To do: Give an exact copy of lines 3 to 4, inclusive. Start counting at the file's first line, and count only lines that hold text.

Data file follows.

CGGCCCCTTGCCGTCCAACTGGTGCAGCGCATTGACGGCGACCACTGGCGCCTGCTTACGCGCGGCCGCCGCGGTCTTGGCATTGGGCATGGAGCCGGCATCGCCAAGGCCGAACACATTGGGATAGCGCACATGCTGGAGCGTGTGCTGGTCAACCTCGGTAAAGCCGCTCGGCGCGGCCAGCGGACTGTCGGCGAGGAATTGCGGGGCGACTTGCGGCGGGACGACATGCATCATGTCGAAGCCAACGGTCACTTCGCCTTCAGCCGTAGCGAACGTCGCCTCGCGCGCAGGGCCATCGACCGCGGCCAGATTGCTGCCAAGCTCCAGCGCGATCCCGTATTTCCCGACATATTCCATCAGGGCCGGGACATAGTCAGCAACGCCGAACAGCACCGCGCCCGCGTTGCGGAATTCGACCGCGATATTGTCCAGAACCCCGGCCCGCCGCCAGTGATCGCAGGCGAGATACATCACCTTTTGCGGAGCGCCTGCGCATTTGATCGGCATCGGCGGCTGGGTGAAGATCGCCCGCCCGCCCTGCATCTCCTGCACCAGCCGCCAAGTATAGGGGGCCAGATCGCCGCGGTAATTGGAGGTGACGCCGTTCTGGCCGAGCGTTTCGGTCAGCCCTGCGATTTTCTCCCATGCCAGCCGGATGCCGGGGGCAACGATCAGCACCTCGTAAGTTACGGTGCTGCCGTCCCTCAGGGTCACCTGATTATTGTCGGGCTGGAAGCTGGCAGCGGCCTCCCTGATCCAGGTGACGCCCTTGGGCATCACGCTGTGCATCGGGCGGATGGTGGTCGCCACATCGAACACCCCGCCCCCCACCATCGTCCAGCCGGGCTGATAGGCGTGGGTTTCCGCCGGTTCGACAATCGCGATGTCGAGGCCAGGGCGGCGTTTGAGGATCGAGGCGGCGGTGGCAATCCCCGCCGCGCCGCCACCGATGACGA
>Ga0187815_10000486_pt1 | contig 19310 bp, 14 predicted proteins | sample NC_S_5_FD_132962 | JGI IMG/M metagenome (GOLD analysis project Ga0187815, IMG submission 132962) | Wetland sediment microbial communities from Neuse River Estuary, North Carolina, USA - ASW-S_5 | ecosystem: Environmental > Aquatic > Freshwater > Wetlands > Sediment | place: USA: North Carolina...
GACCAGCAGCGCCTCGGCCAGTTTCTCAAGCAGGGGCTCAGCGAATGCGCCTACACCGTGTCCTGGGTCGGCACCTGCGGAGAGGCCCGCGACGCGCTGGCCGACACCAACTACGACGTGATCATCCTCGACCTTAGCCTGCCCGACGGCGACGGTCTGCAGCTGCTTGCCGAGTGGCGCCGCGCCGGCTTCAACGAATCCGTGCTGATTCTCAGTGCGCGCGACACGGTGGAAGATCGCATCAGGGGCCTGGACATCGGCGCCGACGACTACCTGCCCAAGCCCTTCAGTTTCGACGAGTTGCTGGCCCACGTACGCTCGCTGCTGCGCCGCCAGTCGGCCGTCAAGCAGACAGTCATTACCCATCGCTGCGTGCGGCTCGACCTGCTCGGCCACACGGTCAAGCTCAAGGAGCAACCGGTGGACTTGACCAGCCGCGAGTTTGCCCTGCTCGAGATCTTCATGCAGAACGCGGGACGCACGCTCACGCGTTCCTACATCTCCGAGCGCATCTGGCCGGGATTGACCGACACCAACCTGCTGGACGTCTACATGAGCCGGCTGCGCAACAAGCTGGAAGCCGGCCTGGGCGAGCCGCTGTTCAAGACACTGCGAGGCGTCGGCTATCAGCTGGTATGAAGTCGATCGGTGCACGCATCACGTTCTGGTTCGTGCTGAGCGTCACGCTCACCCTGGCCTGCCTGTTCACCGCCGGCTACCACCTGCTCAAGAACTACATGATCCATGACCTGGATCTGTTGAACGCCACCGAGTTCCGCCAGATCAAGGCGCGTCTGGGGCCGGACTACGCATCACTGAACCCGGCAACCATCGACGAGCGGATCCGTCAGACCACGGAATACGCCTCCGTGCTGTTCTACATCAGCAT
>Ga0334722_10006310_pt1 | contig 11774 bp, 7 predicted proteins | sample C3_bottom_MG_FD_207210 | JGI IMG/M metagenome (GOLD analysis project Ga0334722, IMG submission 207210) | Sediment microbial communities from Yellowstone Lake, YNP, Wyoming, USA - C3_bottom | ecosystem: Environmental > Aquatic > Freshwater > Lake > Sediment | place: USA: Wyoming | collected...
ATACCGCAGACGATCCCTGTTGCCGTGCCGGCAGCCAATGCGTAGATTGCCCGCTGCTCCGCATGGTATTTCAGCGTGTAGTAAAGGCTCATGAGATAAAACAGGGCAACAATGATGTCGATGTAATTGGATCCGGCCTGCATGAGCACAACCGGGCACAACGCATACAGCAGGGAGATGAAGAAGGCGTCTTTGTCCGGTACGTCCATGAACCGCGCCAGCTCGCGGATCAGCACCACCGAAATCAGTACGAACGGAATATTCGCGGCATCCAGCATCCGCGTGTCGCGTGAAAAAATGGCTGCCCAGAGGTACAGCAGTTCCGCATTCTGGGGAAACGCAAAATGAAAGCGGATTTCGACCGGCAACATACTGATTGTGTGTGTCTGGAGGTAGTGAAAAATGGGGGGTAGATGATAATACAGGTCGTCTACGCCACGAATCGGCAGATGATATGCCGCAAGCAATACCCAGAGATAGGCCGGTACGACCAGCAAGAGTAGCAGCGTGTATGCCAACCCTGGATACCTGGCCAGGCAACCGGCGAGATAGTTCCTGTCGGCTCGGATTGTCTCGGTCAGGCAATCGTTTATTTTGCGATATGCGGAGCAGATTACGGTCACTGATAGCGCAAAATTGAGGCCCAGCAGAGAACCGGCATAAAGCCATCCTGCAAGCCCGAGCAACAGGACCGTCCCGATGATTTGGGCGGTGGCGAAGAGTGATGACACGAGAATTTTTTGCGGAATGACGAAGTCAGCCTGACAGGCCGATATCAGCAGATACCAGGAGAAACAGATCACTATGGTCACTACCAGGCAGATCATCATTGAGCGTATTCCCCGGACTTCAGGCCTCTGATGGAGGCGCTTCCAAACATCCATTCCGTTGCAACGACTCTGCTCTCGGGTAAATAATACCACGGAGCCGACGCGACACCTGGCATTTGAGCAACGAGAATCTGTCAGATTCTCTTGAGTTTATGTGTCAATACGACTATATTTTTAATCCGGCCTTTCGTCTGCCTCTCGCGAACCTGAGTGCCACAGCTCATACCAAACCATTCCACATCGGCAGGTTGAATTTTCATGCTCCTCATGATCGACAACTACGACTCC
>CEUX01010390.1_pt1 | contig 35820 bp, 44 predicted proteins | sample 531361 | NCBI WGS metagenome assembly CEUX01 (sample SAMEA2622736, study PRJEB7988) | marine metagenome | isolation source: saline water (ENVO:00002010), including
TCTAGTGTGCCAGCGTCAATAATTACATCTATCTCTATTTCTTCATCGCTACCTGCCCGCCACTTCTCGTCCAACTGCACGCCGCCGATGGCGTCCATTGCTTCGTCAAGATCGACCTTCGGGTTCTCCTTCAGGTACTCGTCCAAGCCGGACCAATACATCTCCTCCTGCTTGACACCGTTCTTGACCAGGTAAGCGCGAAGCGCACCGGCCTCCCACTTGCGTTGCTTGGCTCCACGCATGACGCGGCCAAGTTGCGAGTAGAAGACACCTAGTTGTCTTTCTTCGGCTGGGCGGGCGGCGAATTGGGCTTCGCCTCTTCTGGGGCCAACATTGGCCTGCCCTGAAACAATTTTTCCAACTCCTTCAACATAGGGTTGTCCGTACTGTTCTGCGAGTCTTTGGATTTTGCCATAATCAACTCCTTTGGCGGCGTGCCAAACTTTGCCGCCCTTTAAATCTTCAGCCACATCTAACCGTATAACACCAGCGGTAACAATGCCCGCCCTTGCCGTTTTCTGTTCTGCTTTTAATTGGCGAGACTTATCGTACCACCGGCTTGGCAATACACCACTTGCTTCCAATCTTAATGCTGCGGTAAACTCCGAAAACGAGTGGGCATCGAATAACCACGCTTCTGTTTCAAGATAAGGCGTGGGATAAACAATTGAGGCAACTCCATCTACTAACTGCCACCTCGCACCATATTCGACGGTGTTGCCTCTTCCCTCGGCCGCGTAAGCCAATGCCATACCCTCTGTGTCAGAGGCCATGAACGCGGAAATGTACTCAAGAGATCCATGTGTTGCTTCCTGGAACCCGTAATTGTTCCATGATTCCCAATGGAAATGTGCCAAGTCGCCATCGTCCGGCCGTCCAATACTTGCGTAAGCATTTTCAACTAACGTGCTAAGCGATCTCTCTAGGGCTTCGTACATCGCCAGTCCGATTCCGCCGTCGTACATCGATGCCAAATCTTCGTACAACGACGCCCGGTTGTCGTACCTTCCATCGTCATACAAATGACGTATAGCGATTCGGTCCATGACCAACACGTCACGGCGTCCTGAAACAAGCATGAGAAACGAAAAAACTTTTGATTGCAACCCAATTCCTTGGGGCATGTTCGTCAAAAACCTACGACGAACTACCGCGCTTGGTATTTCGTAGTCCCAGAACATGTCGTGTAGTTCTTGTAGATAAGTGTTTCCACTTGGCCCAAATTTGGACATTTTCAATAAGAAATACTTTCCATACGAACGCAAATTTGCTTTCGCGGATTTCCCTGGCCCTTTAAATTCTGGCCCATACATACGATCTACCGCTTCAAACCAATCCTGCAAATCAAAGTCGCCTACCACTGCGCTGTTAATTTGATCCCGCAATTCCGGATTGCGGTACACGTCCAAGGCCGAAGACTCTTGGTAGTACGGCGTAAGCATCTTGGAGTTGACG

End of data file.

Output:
GACCAGCAGCGCCTCGGCCAGTTTCTCAAGCAGGGGCTCAGCGAATGCGCCTACACCGTGTCCTGGGTCGGCACCTGCGGAGAGGCCCGCGACGCGCTGGCCGACACCAACTACGACGTGATCATCCTCGACCTTAGCCTGCCCGACGGCGACGGTCTGCAGCTGCTTGCCGAGTGGCGCCGCGCCGGCTTCAACGAATCCGTGCTGATTCTCAGTGCGCGCGACACGGTGGAAGATCGCATCAGGGGCCTGGACATCGGCGCCGACGACTACCTGCCCAAGCCCTTCAGTTTCGACGAGTTGCTGGCCCACGTACGCTCGCTGCTGCGCCGCCAGTCGGCCGTCAAGCAGACAGTCATTACCCATCGCTGCGTGCGGCTCGACCTGCTCGGCCACACGGTCAAGCTCAAGGAGCAACCGGTGGACTTGACCAGCCGCGAGTTTGCCCTGCTCGAGATCTTCATGCAGAACGCGGGACGCACGCTCACGCGTTCCTACATCTCCGAGCGCATCTGGCCGGGATTGACCGACACCAACCTGCTGGACGTCTACATGAGCCGGCTGCGCAACAAGCTGGAAGCCGGCCTGGGCGAGCCGCTGTTCAAGACACTGCGAGGCGTCGGCTATCAGCTGGTATGAAGTCGATCGGTGCACGCATCACGTTCTGGTTCGTGCTGAGCGTCACGCTCACCCTGGCCTGCCTGTTCACCGCCGGCTACCACCTGCTCAAGAACTACATGATCCATGACCTGGATCTGTTGAACGCCACCGAGTTCCGCCAGATCAAGGCGCGTCTGGGGCCGGACTACGCATCACTGAACCCGGCAACCATCGACGAGCGGATCCGTCAGACCACGGAATACGCCTCCGTGCTGTTCTACATCAGCAT
>Ga0334722_10006310_pt1 | contig 11774 bp, 7 predicted proteins | sample C3_bottom_MG_FD_207210 | JGI IMG/M metagenome (GOLD analysis project Ga0334722, IMG submission 207210) | Sediment microbial communities from Yellowstone Lake, YNP, Wyoming, USA - C3_bottom | ecosystem: Environmental > Aquatic > Freshwater > Lake > Sediment | place: USA: Wyoming | collected...